All right. Well, remember the Apple 1 we told you about yesterday? It sold today and -- get ready, $374,500. We had told you the range was high end of $180,000. So that's pretty incredible.

The Apple 1 is one of only six that still work. Sotheby's tells us that two potential buyers duked it out. It ultimately sold to an anonymous phone bidder.

When we talk about transparency in politics a lot, I think we should have it on auctions. That would be really, really great.

OK. It's been 316 days since the U.S. lost its top credit rating. We ask, as we do every night, what are we doing to get it back?

You know we're getting a lot closer and closer to the one year mark, and I started wondering if it would be possible to get our AAA back. You know what? It is. One of the countries that did is our neighbor to the north.


BURNETT: Oh, yes, Canada. It lost its AAA in 1992. It took those Canucks 10 years but they fought and they fought and they fought. They heard it every night on some TV show.

And in 2002, they got it back. God, I hope it doesn't take that long.

All right. Our fourth story OUTFRONT: listen carefully to Mitt Romney on today's immigration announcement.


MITT ROMNEY (R), PRESIDENTIAL CANDIDATE: I believe the status of the young people who come here through no fault of their own is an important matter to be considered and should be solved on a long-term basis so they know what their future will be in this country. I think the action the president took today makes it more difficult to reach that long-term solution because an executive order is of course just a short-term matter. It can be reversed by subsequent presidents. I'd like to see legislation that deals with this issue.


BURNETT: Yes, so we let that trail off, because he went on for another 30 seconds, just for the record, that was 27. And we're still not completely sure what he said, which made us wonder if Mitt Romney's communication strategy is adding up.

Because here's the thing, unemployment right now is 8.2 percent. It was 4.4 percent at the peak for this economy. Housing prices have plunged in the economic crisis, down a third since 2006. Consumer confidence has dropped 40 percent since the peak.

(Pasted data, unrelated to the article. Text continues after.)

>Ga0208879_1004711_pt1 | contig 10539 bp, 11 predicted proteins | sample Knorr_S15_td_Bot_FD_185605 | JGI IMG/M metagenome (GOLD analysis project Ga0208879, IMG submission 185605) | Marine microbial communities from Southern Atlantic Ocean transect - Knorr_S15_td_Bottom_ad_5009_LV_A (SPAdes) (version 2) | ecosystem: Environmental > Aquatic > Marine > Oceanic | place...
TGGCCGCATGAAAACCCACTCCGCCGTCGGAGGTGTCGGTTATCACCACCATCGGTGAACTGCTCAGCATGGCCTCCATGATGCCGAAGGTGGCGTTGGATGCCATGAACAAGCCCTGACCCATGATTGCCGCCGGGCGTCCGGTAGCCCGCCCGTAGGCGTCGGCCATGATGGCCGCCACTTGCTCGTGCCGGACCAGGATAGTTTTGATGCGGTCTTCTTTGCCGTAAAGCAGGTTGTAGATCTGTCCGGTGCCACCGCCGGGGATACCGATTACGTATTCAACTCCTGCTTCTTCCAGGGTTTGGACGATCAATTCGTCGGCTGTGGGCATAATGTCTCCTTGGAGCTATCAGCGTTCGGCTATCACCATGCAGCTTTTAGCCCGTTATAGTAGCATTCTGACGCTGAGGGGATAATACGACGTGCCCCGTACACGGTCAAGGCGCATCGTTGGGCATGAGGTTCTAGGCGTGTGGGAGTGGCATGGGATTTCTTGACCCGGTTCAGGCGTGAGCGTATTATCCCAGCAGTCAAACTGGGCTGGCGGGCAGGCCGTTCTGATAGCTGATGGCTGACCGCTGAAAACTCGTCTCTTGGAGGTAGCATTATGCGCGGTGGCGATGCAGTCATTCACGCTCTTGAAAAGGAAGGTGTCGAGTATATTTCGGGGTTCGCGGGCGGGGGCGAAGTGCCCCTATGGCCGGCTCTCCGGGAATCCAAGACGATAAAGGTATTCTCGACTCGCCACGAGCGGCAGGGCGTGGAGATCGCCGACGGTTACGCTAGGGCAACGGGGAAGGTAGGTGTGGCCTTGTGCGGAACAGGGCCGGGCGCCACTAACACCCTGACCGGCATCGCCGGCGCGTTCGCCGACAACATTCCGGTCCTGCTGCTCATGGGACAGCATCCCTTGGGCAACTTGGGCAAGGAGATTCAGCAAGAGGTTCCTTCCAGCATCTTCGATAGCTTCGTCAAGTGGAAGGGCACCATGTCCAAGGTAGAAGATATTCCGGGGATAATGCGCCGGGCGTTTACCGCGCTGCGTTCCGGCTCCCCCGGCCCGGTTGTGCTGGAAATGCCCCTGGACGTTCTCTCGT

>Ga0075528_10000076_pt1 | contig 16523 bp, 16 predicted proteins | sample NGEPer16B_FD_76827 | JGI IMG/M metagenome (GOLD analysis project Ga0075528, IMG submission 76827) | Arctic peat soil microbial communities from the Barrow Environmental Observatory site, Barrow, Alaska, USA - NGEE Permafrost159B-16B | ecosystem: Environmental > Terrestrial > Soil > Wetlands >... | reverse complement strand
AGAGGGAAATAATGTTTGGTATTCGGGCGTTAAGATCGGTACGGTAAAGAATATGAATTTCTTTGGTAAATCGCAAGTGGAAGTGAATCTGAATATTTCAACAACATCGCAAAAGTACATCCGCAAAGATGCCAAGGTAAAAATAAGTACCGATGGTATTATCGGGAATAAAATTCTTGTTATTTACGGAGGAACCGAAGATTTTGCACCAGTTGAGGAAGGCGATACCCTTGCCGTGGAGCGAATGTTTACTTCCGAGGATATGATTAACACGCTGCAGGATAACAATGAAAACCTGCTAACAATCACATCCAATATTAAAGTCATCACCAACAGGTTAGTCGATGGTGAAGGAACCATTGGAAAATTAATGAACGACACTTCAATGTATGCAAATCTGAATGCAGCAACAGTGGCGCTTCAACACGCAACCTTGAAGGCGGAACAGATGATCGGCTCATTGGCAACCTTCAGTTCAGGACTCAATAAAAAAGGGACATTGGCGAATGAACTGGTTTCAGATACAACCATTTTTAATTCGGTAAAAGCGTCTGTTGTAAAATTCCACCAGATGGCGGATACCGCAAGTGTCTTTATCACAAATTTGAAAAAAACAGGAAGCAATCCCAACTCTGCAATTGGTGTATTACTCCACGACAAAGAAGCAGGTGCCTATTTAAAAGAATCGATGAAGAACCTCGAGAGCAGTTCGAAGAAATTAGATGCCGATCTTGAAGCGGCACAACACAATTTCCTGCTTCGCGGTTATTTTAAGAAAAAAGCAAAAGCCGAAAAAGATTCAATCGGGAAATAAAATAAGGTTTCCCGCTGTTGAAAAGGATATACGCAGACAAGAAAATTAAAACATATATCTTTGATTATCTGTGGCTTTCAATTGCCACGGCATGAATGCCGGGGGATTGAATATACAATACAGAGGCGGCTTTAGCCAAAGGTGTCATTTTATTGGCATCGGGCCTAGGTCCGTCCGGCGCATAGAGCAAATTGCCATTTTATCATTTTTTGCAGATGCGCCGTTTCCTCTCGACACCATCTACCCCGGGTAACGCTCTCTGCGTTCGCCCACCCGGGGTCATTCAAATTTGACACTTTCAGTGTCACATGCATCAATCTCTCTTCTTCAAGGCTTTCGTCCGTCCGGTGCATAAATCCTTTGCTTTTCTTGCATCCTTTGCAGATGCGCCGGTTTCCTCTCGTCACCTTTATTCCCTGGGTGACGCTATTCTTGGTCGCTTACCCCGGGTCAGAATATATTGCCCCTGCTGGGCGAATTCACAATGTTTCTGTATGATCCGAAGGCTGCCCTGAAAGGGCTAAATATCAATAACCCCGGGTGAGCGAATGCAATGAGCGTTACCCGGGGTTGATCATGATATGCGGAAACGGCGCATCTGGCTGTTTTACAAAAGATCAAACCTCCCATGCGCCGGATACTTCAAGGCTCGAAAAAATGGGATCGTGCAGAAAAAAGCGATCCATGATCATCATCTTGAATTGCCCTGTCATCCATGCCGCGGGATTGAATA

And I could go on. Industrial production, durable goods. You name it. It's not back to where it was before when things were good -- before this president was in office.

You would think the incumbent in this election would be incredibly vulnerable. Look at this, it's a dead heat. All of the major polls have the president and Mitt Romney essentially tied within the margin of error. And Romney's vague statements may be hurting him.


ROMNEY: I know why we're involved in Afghanistan. I know what it's going to take for us to be successful and to bring our troops home. I want that to happen as soon as humanly possible, as soon as that mission is complete.

Instead of having a government take your money and throwing it at their bad ideas, I want to lower the tax rates and simplify the tax code and get the American economy running again at full strength.

We're going to have to make sure the law we replace Obamacare with assures that people who have a pre-existing condition, who have been insured in the past are able to get insurance in the future.

Not familiar precisely with what I said but I stand by what I said, whatever it was.


BURNETT: All right. He was laughing at himself in that one.

John Avlon, Reihan Salam and Paul Begala are here.

Reihan, let me start with you. I know you're here to defend Mitt Romney.


BURNETT: The Afghanistan thing is sort of the heart of it. I'm going to pull out the troops, as soon as the mission's over. The hard part about being the president of course is what the mission is and how would you define when it's over. He talks a lot around things to always give himself a way out.

Is that hurting him?